By Herbert Lash

NEW YORK (Reuters) - The Dutch, it is said, bought Manhattan Island in 1626 from its native American inhabitants for about $24 in trade goods. Half a millennium later, that sum wouldn't buy a square foot of office space in New York City's trendiest real estate market, the area below 34th Street known as Midtown South.

Fueled by an influx of workers from the Internet economy and a record 17 consecutive quarters of rising prices, the average cost per square foot of office space in Midtown South hit an all-time high of $62.02 in the first quarter, according to Colliers International. At 6.1 percent in the first quarter, the area had the lowest vacancy rate of any U.S. central business district, real estate firm Jones Lang LaSalle said

With New York's pace of job creation at its fastest in 65 years, what's driving the real estate activity is the attraction of living in the city and the desire to be close to peers in technology, advertising, media and information, or "TAMI," employers said.

"We wanted to be right in the heart of things where we could both attract top digital talent and also work with other technology companies that are right in the area," said Kim Slate, a senior vice president for MasterCard's tech hub at 114 Fifth Avenue and 17th Street, where last month it leased additional space.

The increased presence of the online industry coming out of the financial crisis has lifted the cost per square foot of Midtown South offices over the downtown financial district and cut the gap with Midtown in half: prices in Midtown South are now just $14 a square foot less than Midtown, compared to about $30 less in late 2009, data from real estate sources indicate. Midtown is the area between 34th  and 59th streets in Manhattan.

Technology companies have added about 80,000 new jobs in New York City since the end of 2009, a rate of job creation more than double the 30,000 jobs created in financial services, an analysis of Bureau of Labor Statistics data by Moody's Investors Service show.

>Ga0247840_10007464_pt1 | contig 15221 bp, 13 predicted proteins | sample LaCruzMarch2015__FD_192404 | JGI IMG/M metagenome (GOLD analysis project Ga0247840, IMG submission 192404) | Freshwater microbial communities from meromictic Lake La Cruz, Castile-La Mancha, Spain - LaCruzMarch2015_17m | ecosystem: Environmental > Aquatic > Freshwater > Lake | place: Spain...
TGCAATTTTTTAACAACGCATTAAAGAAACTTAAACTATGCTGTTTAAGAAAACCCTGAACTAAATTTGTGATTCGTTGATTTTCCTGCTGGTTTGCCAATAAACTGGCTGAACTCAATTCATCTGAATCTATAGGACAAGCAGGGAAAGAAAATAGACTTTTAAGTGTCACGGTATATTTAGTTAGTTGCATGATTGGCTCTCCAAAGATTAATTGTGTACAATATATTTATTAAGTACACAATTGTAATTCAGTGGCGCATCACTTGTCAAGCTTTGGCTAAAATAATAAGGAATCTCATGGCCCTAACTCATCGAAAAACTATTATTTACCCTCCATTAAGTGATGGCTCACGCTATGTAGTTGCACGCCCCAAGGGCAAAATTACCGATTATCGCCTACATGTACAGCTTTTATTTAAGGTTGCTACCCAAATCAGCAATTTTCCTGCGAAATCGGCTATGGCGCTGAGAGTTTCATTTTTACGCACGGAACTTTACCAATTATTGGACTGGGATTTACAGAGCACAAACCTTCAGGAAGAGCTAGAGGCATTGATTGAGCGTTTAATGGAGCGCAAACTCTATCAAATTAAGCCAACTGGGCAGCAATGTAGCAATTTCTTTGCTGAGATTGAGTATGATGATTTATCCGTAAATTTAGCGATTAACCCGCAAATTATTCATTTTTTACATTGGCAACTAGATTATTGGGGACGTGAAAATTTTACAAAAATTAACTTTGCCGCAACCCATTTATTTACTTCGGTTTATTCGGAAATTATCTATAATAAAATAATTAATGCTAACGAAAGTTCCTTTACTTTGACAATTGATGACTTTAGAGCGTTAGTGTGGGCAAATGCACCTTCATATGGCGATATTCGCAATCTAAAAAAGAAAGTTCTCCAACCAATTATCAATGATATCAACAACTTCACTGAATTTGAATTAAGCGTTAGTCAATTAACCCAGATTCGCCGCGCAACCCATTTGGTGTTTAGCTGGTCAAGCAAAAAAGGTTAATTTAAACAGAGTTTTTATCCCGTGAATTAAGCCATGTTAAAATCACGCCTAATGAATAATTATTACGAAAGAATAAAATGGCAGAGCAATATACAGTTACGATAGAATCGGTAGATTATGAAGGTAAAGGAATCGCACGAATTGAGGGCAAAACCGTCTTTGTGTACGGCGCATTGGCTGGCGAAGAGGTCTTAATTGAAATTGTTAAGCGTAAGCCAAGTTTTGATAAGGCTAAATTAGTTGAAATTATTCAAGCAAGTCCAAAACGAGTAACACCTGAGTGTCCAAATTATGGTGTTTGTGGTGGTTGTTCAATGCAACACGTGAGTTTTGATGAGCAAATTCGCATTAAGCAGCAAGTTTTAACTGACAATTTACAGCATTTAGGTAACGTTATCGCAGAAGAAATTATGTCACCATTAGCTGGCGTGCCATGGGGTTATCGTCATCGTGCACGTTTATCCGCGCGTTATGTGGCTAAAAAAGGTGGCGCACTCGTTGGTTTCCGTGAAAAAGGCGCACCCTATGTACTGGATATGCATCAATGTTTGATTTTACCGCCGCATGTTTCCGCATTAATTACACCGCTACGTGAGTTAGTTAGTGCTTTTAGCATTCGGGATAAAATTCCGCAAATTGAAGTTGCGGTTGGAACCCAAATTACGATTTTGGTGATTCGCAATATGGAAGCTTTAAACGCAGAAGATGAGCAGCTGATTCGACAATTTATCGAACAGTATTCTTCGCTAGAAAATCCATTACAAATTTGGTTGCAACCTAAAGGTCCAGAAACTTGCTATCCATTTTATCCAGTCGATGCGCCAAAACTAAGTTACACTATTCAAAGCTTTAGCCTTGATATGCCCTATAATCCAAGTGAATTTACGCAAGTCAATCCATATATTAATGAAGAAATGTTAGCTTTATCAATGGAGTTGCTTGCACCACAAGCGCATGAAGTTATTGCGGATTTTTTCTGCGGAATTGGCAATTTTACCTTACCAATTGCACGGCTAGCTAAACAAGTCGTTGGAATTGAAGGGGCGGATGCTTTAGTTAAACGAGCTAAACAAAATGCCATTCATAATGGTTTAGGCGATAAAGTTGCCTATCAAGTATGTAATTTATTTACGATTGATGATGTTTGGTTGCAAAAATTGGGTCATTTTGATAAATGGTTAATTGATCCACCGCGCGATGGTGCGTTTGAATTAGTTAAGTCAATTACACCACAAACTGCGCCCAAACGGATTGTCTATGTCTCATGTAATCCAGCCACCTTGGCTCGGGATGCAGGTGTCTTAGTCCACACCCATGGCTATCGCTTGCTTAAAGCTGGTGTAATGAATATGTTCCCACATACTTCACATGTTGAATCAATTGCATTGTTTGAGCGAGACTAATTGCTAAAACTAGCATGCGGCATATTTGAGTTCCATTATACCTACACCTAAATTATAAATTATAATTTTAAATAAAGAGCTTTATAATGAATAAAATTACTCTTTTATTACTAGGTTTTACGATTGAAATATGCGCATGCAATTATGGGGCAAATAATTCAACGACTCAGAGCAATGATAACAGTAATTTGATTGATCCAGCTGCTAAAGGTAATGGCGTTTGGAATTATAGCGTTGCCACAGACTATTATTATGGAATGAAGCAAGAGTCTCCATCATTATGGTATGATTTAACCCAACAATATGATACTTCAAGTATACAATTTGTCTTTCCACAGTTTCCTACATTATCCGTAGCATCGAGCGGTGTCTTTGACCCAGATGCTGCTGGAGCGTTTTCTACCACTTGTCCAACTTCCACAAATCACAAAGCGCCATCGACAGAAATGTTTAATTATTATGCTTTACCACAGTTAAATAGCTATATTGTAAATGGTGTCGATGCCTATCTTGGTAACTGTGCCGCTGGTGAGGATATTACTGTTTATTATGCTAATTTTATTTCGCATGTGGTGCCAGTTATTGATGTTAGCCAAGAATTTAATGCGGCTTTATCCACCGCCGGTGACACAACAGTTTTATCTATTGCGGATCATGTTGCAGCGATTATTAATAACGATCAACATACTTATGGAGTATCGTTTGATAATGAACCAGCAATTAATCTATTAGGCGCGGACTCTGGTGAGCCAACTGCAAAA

Leasing in Midtown South by TAMI firms jumped to 37.5 percent last year, up from 14.6 percent in 2004 when financial and legal services, accounting and insurance made up 53 percent of the area's leases, Cushman & Wakefield research shows. Leases from that sector accounted for just 29.5 percent last year.

Google Inc, Facebook Inc and other Silicon Valley companies have boosted their presence in the area, turning the former district of storage and showcase buildings into a warren of technology companies.

GOOGLE'S BIG MOVE

When Google first leased space in 2006 at 111 Eighth Avenue, which houses one of the city's major fiber-optic hubs, it paid in the mid-to-upper $30 a square feet, said Robert Tunis, the agent at Colliers International who arranged the deal. Space in the building, which Google bought in 2010 for almost $1.9 billion, would rent at more than $90 a square foot if available today.  

"Google was the boulder in the pond, that was the revolution," said Tunis, referring to the ripple effect Google's move had in the local market.

For real estate people, Midtown South covers pretty much everything in between Midtown and Canal Street. So that includes not only Chelsea, where Google is located, but also the Flatiron District, where 20 years ago a colony of tech companies spawned the name Silicon Alley, and the Astor Place neighborhood that's home to Facebook and IBM.

So far this year, IBM's Watson division, Adobe Systems and Facebook have increased their leases in Midtown South, JLL data shows. Smaller companies such San Francisco's digital marketer Amobee Inc and foreign companies like France's digital performance tracker Criteo SA, among others, also inked new leases this year in the area, according to JLL.

Jesse Keenan, director of research at Columbia University's Center for Urban Real Estate, said the district's unconventional building stock, with its open layouts and high ceilings, gives those start-ups clustered around the tech icons proximity to Midtown, but with greater appeal to the loosely organized companies than the rigid and vertically structured firms in Midtown.Tenants at 100-104 Fifth Avenue, at the corner of 16th Street, include Apple, Adobe Systems, Yelp, Knewton and Net-a-Porter. Inside the open-layout floor plans where cubicles once defined the office are foosball and air hockey tables, kitchens full of snacks and the ubiquitous espresso machine.

"The problem of finding and compensating talent is immense; they just don't want to live in (California's) suburban Silicon Valley," Keenan said. "Many of these companies found a foothold in New York simply as a mechanism of attracting talent and maintaining the talent."    

(Reporting by Herbert Lash. Editing by David Gaffen and John Pickering)